This is the Place
Killer Pastrami and Italian, Double Meat, and Sauces that Kill
I had noticed Firehouse Subs several times driving by, but had not stopped, because I always seemed to be going the wrong direction to turn in, due to the island blocking my path of entry off State Street. But I couldn't deny that, each time I passed, it looked like there were plenty of cars out front, even though the place had not been in the location long. (It used to be the home of Togo's and Baskin Robbins, till the road construction put one out of business, then the other.) So I made a point to enter off State Street at the traffic signal about midway down the complex.
Inside, the décor was cool — lots of fireman-themed stuff, starting right out of the gate with "founded by firemen" right on the door. The walls are adorned by axes and other tools for fighting fires, there are fancy, full color menu boards, and small firehats for the kids. All this told me that it was part of a chain, but the only location in Utah, so I didn’t feel so bad.
Also kind of fun, as soon as I entered, someone called out, "Welcome to Firehouse!" And then every employee there repeated it. Which continued the whole time I was eating, but just made me smile.
The tables are simple and, despite that the place was just hopping, every open table (of which there were few) were clean, or in the process of being cleaned. Even better, I didn't notice any with residual oil (something a lot of sandwich places fail at cleaning during the day).
Then things slowed a little bit, dulling the initial positive response I was having. There were two lines at the register and, apparently, I chose the wrong one. The girl at the head of my line was working much more slowly than the other, and seemed to be having trouble entering orders, let alone answering questions. When I finally made it to the front, I had plenty of time to decide on their pastrami sub, and also saw that they had my favorite kind of potato chips: jalapeno. I saw that I could order a combo and that I could have double the meat on my sandwich for an additional $2. I saw that they had their own cookies there at the register, and that they had oatmeal raisin (my favorite kind of cookie). What I wanted to know was if I could substitute the cookie for the chips. And that question seemed to fluster the girl at the register.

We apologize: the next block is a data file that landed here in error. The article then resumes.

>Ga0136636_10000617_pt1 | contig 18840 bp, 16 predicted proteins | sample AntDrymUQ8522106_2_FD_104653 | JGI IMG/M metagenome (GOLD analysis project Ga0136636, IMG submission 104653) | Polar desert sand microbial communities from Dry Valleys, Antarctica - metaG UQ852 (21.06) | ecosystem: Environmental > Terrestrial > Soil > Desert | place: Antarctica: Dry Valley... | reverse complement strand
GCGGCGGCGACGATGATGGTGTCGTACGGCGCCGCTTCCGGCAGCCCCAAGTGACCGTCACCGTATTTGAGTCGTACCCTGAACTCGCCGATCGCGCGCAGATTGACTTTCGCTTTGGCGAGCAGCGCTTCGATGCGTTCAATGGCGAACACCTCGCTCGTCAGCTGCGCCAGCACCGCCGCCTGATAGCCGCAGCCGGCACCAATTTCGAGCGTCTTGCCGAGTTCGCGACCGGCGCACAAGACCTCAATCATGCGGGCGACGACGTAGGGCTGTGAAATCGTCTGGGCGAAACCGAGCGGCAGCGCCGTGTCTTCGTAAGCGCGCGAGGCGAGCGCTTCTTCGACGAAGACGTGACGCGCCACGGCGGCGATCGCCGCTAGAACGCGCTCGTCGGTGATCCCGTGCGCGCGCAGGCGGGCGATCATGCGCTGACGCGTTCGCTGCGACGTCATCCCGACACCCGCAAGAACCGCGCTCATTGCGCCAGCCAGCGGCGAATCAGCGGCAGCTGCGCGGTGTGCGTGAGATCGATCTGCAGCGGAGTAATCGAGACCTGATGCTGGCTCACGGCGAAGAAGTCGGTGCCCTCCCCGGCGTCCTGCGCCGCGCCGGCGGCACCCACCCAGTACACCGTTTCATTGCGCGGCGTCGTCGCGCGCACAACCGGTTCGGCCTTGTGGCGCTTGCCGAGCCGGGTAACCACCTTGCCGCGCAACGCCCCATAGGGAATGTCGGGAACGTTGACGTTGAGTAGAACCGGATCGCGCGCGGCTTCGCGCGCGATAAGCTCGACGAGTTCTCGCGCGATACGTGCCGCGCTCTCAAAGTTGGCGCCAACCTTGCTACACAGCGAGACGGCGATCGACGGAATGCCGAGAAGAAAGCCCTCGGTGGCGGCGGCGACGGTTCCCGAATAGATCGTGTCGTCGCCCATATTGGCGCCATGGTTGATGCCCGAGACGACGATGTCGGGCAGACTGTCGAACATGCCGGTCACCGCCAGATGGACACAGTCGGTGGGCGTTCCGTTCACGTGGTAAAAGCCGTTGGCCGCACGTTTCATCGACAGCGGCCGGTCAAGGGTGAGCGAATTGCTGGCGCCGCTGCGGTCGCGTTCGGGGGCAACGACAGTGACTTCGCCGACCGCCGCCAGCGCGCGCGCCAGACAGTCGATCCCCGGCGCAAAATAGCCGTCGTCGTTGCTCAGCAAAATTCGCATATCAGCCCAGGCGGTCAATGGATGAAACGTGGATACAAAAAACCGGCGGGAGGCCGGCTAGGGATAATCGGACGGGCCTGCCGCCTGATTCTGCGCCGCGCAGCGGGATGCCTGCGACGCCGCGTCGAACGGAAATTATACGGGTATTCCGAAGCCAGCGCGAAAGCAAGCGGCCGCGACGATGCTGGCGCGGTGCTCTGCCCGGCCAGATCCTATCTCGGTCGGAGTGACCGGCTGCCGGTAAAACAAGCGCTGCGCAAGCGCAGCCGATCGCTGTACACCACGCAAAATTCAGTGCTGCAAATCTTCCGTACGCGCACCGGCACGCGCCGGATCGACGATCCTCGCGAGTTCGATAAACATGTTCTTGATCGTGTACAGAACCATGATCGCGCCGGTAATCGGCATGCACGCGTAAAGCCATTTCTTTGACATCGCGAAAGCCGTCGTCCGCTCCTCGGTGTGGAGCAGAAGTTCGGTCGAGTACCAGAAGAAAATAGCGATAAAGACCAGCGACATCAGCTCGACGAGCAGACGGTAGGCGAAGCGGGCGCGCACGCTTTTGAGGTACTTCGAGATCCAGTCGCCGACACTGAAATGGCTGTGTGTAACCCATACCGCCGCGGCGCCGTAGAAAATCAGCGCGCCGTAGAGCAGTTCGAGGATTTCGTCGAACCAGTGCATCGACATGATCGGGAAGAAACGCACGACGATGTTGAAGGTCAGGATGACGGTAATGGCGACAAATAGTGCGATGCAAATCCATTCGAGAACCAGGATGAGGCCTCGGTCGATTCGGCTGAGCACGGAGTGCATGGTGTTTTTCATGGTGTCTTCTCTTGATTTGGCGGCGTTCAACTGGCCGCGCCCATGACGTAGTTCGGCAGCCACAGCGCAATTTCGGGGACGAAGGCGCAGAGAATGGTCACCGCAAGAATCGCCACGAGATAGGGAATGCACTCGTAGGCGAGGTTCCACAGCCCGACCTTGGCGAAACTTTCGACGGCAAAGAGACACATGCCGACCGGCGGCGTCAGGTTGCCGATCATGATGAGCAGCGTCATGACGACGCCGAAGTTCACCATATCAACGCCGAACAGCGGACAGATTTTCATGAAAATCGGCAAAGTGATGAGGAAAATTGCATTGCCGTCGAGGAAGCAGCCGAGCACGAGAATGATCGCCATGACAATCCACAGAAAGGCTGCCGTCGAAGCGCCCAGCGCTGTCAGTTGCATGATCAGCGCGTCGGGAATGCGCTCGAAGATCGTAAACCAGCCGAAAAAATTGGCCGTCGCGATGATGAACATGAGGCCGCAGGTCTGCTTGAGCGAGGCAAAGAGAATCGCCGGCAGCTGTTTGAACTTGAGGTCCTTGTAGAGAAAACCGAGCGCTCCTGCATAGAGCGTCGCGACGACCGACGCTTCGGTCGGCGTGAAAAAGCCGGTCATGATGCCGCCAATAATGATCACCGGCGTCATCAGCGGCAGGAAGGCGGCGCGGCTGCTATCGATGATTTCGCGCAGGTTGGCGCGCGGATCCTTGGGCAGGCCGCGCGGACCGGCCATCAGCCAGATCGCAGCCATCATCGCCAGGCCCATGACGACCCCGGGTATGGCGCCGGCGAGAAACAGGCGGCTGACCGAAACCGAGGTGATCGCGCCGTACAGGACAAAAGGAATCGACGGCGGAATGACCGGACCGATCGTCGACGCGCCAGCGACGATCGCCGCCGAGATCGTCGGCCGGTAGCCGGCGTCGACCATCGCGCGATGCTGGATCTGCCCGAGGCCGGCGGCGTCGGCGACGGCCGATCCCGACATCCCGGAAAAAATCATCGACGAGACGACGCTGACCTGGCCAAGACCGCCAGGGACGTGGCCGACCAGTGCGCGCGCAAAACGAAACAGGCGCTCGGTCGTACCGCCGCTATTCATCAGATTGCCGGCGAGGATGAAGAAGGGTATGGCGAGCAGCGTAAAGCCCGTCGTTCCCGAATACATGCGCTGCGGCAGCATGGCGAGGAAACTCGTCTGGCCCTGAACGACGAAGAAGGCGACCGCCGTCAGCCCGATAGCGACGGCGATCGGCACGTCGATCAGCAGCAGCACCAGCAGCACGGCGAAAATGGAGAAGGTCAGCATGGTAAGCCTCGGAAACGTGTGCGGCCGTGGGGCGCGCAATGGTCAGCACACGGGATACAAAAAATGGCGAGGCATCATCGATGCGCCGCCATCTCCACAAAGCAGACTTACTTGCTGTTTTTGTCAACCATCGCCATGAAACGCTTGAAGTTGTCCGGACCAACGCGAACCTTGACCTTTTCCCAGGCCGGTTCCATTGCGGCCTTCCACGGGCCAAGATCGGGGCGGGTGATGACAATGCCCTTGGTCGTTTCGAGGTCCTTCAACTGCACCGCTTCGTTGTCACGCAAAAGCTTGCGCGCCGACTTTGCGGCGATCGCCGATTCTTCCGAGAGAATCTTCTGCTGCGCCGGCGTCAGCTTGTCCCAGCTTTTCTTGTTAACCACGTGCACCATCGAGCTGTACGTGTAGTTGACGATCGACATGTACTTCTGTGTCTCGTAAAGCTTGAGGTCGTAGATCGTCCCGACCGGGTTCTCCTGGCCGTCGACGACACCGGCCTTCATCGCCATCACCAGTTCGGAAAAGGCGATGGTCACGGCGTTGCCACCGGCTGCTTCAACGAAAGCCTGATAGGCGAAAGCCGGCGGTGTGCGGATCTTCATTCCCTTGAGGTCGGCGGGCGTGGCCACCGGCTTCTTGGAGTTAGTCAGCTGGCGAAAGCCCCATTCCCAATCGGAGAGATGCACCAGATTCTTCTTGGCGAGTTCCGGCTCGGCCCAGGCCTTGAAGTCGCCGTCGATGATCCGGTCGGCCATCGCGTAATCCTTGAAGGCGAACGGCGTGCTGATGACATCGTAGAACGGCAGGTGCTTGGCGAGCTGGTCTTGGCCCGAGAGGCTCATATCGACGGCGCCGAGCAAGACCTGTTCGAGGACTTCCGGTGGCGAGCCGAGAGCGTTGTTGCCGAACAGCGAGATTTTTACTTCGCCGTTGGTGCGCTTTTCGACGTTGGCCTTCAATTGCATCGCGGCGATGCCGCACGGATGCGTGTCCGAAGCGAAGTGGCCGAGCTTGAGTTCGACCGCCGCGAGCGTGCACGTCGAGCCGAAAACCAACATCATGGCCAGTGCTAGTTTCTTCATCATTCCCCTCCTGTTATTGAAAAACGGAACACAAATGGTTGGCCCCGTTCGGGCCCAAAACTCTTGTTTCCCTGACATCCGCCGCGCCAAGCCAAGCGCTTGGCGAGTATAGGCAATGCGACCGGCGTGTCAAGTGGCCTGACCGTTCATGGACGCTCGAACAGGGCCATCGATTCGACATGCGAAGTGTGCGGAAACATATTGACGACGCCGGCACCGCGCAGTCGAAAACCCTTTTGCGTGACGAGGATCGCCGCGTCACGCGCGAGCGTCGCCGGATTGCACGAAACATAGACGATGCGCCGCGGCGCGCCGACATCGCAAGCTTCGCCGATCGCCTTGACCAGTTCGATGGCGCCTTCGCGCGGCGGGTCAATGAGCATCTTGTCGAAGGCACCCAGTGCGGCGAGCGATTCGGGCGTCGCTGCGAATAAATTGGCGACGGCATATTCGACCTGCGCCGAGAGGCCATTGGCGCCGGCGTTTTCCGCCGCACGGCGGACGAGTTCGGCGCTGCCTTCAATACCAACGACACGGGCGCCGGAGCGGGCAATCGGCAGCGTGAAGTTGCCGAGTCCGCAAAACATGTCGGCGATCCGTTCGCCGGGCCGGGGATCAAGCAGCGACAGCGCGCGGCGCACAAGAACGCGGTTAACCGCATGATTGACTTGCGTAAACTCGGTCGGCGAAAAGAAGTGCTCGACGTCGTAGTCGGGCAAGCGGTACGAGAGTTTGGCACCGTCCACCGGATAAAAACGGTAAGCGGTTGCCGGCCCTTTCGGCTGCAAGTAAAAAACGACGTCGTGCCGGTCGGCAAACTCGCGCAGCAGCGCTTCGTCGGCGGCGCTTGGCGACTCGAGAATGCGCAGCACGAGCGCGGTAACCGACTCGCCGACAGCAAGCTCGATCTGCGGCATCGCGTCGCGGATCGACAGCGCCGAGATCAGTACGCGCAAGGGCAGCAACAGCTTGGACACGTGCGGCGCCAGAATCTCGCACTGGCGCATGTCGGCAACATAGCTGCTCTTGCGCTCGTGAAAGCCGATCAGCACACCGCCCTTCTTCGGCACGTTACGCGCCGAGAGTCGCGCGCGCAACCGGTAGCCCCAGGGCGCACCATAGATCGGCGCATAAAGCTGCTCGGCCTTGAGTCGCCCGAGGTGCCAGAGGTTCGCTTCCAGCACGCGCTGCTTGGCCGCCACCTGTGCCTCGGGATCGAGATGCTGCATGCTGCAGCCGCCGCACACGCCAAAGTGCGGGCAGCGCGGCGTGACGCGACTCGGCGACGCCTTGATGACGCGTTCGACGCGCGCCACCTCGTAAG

Finally, I paid at the counter, left my name, and found a place to sit. There are flip cards on each table with fancy ads for their goods, as well as napkin dispensers that had a nice brushed-metal finish. One of the ads was for their hot sauce, which they also sold by the bottle. This reminded me a bit of Schlotsky's (which has a great Louisiana hot sauce).
When I went over to the beverage bar, I noticed that my cup was printed with a photo of a fireman and the story of something heroic he had done when he wasn't even on the clock. Other cups, I noticed, had different photos and stories. This tugged at me a bit emotionally, and made me feel even more happy to support it with my patronage. At the beverage bar, I then saw that they had their own label on one of the drinks: Cherry Limeade, with a note to add additional fresh lime (there were wedges by the cups). I was all over that … then didn't have a lid for my cup. There were some larger and some smaller. Ugh. But there was an employee nearby, and she immediately took care of it. Then I waited for my food … and it was not the fastest in the world. Jimmy John's they are not.
An employee in a shirt that said "Search and Rescue" on the back came out with a tray and my sandwich on top. He called my name, I waved, and he came over, saying, "Double meat? That's a big sandwich for ya'!" And he was right.
First words out of my mouth: "Wow. That's absolutely beautiful."
The bread is scored on the top, giving it a lit of range in color, and the pastrami and melted provolone cheese was hanging out the sides in every direction, along with the shredded lettuce, tomato, mayo and mustard, and a pickle spear on the side. The pastrami was peppered, sliced very thinly, and I could tell was going to be wonderful. Then I looked up, before the guy left, and asked, "Do you have hot sauce for people to use? Or just for sale?" He said he would get me some, and did. And I was set.